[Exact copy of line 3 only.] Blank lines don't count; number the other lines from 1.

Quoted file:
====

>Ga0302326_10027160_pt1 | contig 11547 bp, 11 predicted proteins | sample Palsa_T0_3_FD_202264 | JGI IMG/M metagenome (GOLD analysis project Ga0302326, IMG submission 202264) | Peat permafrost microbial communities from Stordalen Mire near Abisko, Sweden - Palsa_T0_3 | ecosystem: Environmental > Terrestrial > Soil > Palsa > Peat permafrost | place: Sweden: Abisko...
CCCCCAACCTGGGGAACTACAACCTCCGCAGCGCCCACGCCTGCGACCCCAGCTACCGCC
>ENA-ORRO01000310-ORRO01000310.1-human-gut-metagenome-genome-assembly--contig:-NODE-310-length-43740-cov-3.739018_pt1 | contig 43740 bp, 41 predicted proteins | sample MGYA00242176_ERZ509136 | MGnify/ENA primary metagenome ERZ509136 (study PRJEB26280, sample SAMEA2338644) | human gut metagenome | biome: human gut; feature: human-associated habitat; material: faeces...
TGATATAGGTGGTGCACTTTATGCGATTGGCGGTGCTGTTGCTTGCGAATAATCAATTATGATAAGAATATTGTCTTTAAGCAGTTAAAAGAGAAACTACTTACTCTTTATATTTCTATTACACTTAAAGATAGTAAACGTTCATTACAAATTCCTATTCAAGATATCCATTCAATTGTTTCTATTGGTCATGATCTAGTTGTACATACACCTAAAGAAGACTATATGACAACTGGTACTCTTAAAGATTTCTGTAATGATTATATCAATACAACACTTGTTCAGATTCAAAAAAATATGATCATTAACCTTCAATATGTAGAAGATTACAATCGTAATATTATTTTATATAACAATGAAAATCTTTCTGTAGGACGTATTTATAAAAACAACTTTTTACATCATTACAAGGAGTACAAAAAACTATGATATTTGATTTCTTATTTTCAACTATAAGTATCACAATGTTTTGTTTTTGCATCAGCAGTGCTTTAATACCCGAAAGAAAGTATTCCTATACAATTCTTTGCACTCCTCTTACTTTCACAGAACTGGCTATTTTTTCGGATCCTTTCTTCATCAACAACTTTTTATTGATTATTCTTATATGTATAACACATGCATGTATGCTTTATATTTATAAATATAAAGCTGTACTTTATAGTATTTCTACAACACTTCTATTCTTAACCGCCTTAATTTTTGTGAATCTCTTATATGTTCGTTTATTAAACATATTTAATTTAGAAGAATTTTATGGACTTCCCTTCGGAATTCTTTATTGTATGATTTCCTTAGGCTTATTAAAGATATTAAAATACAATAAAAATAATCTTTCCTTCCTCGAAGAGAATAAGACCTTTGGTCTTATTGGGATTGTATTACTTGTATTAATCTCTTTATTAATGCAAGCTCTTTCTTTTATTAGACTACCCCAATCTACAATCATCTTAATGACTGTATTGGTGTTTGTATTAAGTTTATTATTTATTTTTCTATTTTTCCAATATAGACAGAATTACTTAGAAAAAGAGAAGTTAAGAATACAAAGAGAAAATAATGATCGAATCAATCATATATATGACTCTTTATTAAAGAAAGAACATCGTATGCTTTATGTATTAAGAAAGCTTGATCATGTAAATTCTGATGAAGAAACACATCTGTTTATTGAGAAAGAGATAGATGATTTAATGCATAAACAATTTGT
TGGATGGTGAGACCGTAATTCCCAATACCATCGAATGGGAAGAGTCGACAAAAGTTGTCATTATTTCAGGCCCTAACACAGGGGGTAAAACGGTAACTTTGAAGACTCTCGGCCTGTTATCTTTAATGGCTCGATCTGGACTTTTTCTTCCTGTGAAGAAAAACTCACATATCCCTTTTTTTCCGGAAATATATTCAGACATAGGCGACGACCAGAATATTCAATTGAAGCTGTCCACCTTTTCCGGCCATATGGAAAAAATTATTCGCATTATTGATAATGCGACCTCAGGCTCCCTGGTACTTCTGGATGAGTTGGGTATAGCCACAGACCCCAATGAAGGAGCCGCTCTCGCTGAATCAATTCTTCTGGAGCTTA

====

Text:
>ENA-ORRO01000310-ORRO01000310.1-human-gut-metagenome-genome-assembly--contig:-NODE-310-length-43740-cov-3.739018_pt1 | contig 43740 bp, 41 predicted proteins | sample MGYA00242176_ERZ509136 | MGnify/ENA primary metagenome ERZ509136 (study PRJEB26280, sample SAMEA2338644) | human gut metagenome | biome: human gut; feature: human-associated habitat; material: faeces...